Sunday, April 19, 2009

Tax credits encourage the idle

At work I am a senior department head with direct responsibility for nearly 30 staff who report directly to me. Not all of them are full time, the nature of my employment means that the industry relies on part timers due to the long trading hours and to cover sickness/holidays etc.

Now, most of the part timers would rip your arm off for extra hours, which are available pretty much every other week. However, there is a certain group of hard core part time workers who refuse to work over their contracted hours. Fair enough, they can't be forced to, (although I always remember when any 'favours' are asked of me), but when asked why not the reason always makes me so bloody angry.

The reason?


This 'hardcore' always consist of the same type of person. They are married or living with a partner, have children and are male.

The younger part timers still living at home with Mum and Dad gladly take the extra hours, after all they don't get the luxury of tax credits, and quite rightly so.

We all know that our hard earned tax money helps to finance the benefits class who use the system as a lifestyle choice, but how many of us know that we also finance the lifestyle of the 'working idle'?

The system is all wrong.


Mark Wadsworth said...

These people are responding rationally to the 70%-plus total withdrawal rate.

i.e. if you pay them £6 an hour + Employer's NIC, they only keep £1.80. For that sort of money, why would they do overtime?

It's the government that invents the rules, not your employees. Change the rules and their behaviour will change.

Rab C. Nesbitt said...

You totally right mark. I should have been more clear in my post. I will edit it later. (Being dragged out shopping at the moment!)

Faux Cu said...

Get out yer pit boy, and post some more.

Eats shoots and leaves

Mark Wadsworth said...

R, re your comment at mine:

... this morning I found out that one of my full timers wants to drop his hours. I'm sure the fact his missus is due to drop their first sprog anytime is sheer coincidence...Nope. Going by last year's Tax Benefit Model Tables, assuming his wife does not work and they are private tenants (Tables 1.4c and 1.5c to be precise) the household's net income after housing costs will be about £70 higher with one kid and 16 hours than it was with no kids 40 hours.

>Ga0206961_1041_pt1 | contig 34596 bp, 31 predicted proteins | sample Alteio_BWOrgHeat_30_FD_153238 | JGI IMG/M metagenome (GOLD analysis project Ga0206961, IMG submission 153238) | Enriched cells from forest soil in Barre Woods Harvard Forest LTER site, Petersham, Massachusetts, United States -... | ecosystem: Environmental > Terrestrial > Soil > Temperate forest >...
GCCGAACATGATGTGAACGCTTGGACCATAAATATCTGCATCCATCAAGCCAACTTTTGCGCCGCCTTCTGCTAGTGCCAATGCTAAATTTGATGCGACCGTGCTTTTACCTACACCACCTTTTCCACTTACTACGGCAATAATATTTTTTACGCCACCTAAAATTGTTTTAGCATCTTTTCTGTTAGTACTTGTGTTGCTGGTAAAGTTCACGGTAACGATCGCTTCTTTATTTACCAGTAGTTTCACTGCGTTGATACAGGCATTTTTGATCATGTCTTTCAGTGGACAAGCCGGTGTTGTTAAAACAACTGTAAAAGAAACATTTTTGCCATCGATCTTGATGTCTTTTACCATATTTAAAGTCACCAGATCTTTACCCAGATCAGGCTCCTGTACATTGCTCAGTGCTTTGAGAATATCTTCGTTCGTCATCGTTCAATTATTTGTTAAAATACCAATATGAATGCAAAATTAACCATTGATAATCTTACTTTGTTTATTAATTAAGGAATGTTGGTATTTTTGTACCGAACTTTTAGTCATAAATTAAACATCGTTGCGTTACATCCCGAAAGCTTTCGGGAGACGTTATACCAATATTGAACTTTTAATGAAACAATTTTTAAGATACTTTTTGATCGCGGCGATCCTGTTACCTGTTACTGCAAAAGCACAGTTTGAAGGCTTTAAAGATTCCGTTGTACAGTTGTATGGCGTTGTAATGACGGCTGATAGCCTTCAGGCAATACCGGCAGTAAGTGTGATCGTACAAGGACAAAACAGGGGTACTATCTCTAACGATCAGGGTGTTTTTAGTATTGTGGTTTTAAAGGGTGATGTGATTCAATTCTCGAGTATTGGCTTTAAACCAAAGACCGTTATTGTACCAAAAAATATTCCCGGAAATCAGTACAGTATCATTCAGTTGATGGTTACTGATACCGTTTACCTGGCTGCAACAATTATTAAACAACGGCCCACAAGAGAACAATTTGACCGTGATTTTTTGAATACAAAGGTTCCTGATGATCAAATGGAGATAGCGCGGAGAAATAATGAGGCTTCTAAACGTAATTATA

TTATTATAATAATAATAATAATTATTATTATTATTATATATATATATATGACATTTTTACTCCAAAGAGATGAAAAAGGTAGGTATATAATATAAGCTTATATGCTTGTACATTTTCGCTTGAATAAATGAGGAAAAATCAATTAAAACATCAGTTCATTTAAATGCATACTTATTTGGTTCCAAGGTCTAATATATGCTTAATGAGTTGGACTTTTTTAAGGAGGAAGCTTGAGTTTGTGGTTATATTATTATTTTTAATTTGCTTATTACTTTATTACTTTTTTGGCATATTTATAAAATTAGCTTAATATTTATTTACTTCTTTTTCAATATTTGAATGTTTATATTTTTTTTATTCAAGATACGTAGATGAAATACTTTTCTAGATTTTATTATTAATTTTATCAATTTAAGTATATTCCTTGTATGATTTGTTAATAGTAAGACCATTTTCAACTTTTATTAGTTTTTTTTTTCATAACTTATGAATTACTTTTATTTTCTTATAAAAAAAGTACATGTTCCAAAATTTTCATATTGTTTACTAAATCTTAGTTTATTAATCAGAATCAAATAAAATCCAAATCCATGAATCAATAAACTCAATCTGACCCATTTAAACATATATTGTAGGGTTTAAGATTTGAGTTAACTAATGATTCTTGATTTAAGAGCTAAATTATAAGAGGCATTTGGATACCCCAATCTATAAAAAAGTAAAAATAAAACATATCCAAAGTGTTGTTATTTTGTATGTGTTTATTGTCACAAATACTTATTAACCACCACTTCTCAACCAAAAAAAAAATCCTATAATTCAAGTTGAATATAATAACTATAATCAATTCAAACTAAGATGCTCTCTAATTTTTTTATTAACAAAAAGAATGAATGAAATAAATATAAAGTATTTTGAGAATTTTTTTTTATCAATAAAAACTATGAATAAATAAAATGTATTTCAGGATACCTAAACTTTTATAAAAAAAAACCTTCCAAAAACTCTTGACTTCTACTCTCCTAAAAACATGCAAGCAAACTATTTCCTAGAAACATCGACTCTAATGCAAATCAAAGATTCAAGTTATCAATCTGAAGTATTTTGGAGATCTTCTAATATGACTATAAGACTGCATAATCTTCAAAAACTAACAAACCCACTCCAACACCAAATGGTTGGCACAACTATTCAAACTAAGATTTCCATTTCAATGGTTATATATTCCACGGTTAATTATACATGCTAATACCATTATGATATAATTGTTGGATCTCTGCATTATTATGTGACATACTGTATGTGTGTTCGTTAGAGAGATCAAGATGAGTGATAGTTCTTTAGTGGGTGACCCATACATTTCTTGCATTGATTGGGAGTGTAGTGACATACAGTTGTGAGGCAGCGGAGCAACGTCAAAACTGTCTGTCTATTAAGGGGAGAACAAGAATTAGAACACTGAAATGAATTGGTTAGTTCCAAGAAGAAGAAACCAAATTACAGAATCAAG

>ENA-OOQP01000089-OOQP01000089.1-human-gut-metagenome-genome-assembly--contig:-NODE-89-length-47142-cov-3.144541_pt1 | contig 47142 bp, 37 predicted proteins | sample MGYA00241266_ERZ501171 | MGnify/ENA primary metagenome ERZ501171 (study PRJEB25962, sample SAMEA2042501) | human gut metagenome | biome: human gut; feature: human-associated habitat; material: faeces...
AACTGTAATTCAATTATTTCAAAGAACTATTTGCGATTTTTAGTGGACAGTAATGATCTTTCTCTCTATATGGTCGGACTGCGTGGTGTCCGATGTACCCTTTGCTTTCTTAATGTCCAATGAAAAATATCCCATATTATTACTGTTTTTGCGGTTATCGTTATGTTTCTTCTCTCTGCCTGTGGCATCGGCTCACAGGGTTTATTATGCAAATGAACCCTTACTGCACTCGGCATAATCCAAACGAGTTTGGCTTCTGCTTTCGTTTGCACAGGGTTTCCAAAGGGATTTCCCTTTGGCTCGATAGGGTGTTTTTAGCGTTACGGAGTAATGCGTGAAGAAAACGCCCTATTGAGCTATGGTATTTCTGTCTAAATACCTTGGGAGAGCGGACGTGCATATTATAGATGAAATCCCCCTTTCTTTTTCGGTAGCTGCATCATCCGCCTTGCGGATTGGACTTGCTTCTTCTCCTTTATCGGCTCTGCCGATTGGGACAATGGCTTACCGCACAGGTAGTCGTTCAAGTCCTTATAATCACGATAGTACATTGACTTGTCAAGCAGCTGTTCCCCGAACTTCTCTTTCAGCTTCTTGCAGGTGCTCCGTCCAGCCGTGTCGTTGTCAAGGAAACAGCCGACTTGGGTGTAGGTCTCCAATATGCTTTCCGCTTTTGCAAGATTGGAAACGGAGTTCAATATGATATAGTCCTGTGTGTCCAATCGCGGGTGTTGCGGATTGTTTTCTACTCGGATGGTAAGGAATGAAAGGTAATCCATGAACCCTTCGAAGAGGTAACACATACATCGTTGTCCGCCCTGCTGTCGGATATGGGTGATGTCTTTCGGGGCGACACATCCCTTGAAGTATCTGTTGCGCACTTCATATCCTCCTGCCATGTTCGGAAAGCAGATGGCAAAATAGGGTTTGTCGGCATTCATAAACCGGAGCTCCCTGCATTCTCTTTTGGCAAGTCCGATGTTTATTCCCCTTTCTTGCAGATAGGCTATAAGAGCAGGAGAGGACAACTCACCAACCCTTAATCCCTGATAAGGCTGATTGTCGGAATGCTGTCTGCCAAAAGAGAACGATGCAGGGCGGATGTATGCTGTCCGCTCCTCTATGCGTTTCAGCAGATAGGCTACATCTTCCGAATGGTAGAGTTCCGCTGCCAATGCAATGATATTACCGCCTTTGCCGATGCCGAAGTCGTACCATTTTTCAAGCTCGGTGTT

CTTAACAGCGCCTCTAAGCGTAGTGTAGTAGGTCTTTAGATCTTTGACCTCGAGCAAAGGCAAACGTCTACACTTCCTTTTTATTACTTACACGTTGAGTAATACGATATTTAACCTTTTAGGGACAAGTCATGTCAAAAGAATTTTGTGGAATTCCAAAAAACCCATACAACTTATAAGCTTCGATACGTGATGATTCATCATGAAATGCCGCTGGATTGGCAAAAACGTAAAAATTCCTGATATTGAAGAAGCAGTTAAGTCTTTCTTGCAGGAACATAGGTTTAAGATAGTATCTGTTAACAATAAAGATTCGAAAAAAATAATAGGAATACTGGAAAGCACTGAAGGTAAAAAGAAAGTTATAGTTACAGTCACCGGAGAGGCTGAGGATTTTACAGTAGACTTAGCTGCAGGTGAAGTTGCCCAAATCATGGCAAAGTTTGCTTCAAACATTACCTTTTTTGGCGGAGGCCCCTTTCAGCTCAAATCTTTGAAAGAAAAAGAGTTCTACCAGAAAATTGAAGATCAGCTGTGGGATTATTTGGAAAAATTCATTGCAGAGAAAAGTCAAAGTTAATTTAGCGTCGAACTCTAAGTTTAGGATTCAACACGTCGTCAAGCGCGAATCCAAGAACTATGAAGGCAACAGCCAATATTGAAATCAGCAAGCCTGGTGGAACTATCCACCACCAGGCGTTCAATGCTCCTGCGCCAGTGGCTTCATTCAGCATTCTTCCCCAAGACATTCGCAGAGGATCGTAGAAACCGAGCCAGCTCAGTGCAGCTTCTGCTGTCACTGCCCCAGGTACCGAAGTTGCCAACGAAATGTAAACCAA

If he continued at 40 hours (assuming £7 an hour), then the extra income would be a princely £10 per week (Table 1.5c) (i.e. £80 more than what they get now, rather than £70 more).

Chalcedon said...

Once again I'm sure there are the best of intentions behind these tax credits but the consequences are I'm sure are unintended. Why don't these buggers ever really think things through and do some scenario planning? Or is that too old fashioned?

captainff said...

I remember from years ago one of the managers in the company I worked for, after a particularly difficult divorce, went from full time hours to part time so that he could look after his children. Each time there were wage reviews he had to argue against getting one so that he didn't cross particular earning thresholds and lose chunks out of his housing, and other, benefits.

I agree that there is an optimum income level above which the rewards for working are diminished and that it acts as a discouragement. The system needs changing asap

Anonymous said...

I don't know anything about tax credits - I never claim any handouts, whatever - but I do know that once I hit the 40% threshold in any given tax year, that's it. I stop looking for more contracts.

I just started this year's work this week, we'll see how long it takes this time.

The only bugger is you never get the summer off, because you can't count on getting work when you need it, but must take it when it comes.